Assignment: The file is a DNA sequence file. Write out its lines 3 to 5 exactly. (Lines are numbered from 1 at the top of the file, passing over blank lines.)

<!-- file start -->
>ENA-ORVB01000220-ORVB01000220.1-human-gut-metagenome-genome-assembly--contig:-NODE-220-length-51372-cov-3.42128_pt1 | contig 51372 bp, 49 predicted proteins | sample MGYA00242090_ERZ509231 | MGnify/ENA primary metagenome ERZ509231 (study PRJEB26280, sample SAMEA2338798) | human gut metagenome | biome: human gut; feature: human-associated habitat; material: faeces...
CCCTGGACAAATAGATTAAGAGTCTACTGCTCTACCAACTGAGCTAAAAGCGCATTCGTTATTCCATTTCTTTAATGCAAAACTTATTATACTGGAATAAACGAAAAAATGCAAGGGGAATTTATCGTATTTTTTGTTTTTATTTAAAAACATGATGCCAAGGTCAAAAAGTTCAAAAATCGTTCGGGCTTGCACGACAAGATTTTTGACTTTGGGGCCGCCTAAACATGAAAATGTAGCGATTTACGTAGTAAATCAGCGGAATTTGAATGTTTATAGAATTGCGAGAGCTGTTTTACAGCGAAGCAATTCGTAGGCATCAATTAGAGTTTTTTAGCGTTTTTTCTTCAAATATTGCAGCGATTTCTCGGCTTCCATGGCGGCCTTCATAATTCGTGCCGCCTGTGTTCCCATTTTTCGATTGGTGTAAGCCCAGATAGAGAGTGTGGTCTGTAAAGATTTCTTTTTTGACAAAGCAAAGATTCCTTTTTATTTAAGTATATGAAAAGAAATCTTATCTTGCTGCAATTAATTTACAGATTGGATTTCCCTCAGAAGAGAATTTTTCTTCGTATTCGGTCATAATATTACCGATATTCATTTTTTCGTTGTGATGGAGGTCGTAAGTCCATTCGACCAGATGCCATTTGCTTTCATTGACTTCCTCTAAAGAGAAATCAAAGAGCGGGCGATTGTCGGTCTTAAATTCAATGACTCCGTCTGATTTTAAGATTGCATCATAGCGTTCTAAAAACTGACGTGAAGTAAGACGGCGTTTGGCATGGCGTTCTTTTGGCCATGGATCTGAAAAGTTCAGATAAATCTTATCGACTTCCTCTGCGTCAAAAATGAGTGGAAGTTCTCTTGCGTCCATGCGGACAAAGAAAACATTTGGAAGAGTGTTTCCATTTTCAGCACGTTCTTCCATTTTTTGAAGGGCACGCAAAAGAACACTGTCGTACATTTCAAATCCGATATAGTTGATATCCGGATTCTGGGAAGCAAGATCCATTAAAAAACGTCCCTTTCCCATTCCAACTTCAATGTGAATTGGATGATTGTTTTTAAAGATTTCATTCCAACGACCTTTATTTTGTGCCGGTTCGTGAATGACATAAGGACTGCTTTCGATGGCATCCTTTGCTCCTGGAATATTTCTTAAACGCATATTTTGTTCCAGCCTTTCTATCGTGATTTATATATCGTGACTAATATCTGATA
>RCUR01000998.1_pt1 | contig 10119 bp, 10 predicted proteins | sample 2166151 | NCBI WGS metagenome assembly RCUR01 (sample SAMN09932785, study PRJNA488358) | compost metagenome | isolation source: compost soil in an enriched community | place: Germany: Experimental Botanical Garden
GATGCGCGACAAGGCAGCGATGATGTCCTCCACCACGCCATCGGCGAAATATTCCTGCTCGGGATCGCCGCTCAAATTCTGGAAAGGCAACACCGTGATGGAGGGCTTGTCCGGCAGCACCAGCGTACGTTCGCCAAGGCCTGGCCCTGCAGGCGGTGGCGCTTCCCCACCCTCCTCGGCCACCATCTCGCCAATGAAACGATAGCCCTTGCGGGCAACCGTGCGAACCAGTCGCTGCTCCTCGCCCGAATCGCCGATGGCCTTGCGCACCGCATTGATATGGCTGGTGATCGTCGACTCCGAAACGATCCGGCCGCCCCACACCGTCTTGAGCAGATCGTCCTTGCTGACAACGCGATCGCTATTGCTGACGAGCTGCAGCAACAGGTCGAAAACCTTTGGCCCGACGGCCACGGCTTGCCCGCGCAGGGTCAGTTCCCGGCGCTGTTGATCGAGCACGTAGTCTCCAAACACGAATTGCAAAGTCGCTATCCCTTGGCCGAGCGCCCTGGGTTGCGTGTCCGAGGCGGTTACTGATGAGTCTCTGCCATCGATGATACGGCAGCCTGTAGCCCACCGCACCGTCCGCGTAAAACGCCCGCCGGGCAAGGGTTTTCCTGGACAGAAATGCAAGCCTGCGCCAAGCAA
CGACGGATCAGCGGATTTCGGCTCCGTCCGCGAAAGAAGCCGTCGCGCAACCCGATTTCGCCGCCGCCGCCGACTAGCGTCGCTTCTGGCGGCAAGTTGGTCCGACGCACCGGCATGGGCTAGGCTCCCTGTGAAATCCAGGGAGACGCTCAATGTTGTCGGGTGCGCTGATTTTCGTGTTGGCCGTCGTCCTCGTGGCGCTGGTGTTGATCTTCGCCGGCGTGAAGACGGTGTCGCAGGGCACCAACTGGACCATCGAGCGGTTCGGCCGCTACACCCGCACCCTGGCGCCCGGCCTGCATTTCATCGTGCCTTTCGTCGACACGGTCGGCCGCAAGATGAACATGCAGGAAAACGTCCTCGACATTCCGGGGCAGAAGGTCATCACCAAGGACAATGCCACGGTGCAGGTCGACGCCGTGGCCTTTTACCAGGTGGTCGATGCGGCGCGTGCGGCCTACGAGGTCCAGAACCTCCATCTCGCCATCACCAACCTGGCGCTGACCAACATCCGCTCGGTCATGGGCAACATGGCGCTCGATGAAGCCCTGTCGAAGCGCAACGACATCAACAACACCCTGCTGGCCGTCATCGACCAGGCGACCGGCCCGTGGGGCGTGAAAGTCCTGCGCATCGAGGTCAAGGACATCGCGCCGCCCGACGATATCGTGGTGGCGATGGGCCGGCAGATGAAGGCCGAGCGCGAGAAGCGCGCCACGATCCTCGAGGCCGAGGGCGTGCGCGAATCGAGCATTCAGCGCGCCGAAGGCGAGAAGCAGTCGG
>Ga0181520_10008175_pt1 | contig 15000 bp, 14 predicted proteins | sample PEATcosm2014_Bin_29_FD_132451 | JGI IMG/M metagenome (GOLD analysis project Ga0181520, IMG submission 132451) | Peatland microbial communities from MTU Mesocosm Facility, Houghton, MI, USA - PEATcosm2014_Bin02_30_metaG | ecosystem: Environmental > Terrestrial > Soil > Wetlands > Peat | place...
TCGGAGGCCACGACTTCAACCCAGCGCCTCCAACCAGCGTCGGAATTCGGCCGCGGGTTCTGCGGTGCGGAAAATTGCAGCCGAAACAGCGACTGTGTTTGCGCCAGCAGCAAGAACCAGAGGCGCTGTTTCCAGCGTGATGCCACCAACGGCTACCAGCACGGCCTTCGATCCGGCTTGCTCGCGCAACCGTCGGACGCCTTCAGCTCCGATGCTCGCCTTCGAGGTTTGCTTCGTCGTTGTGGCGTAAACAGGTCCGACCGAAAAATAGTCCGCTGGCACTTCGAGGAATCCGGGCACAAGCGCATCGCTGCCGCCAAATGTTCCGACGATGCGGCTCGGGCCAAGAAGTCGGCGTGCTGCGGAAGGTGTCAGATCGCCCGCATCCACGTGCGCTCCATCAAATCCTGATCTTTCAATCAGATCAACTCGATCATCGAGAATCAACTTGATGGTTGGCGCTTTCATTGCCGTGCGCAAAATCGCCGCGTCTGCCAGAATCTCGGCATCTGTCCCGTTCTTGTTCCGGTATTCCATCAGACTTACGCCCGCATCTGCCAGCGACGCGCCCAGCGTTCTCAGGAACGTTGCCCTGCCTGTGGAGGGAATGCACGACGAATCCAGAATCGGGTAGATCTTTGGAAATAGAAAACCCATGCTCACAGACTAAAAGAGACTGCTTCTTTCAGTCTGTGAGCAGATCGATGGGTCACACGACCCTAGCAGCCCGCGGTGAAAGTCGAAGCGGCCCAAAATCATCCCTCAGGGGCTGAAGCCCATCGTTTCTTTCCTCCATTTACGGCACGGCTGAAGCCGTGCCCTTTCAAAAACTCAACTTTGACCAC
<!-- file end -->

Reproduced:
>RCUR01000998.1_pt1 | contig 10119 bp, 10 predicted proteins | sample 2166151 | NCBI WGS metagenome assembly RCUR01 (sample SAMN09932785, study PRJNA488358) | compost metagenome | isolation source: compost soil in an enriched community | place: Germany: Experimental Botanical Garden
GATGCGCGACAAGGCAGCGATGATGTCCTCCACCACGCCATCGGCGAAATATTCCTGCTCGGGATCGCCGCTCAAATTCTGGAAAGGCAACACCGTGATGGAGGGCTTGTCCGGCAGCACCAGCGTACGTTCGCCAAGGCCTGGCCCTGCAGGCGGTGGCGCTTCCCCACCCTCCTCGGCCACCATCTCGCCAATGAAACGATAGCCCTTGCGGGCAACCGTGCGAACCAGTCGCTGCTCCTCGCCCGAATCGCCGATGGCCTTGCGCACCGCATTGATATGGCTGGTGATCGTCGACTCCGAAACGATCCGGCCGCCCCACACCGTCTTGAGCAGATCGTCCTTGCTGACAACGCGATCGCTATTGCTGACGAGCTGCAGCAACAGGTCGAAAACCTTTGGCCCGACGGCCACGGCTTGCCCGCGCAGGGTCAGTTCCCGGCGCTGTTGATCGAGCACGTAGTCTCCAAACACGAATTGCAAAGTCGCTATCCCTTGGCCGAGCGCCCTGGGTTGCGTGTCCGAGGCGGTTACTGATGAGTCTCTGCCATCGATGATACGGCAGCCTGTAGCCCACCGCACCGTCCGCGTAAAACGCCCGCCGGGCAAGGGTTTTCCTGGACAGAAATGCAAGCCTGCGCCAAGCAA
CGACGGATCAGCGGATTTCGGCTCCGTCCGCGAAAGAAGCCGTCGCGCAACCCGATTTCGCCGCCGCCGCCGACTAGCGTCGCTTCTGGCGGCAAGTTGGTCCGACGCACCGGCATGGGCTAGGCTCCCTGTGAAATCCAGGGAGACGCTCAATGTTGTCGGGTGCGCTGATTTTCGTGTTGGCCGTCGTCCTCGTGGCGCTGGTGTTGATCTTCGCCGGCGTGAAGACGGTGTCGCAGGGCACCAACTGGACCATCGAGCGGTTCGGCCGCTACACCCGCACCCTGGCGCCCGGCCTGCATTTCATCGTGCCTTTCGTCGACACGGTCGGCCGCAAGATGAACATGCAGGAAAACGTCCTCGACATTCCGGGGCAGAAGGTCATCACCAAGGACAATGCCACGGTGCAGGTCGACGCCGTGGCCTTTTACCAGGTGGTCGATGCGGCGCGTGCGGCCTACGAGGTCCAGAACCTCCATCTCGCCATCACCAACCTGGCGCTGACCAACATCCGCTCGGTCATGGGCAACATGGCGCTCGATGAAGCCCTGTCGAAGCGCAACGACATCAACAACACCCTGCTGGCCGTCATCGACCAGGCGACCGGCCCGTGGGGCGTGAAAGTCCTGCGCATCGAGGTCAAGGACATCGCGCCGCCCGACGATATCGTGGTGGCGATGGGCCGGCAGATGAAGGCCGAGCGCGAGAAGCGCGCCACGATCCTCGAGGCCGAGGGCGTGCGCGAATCGAGCATTCAGCGCGCCGAAGGCGAGAAGCAGTCGG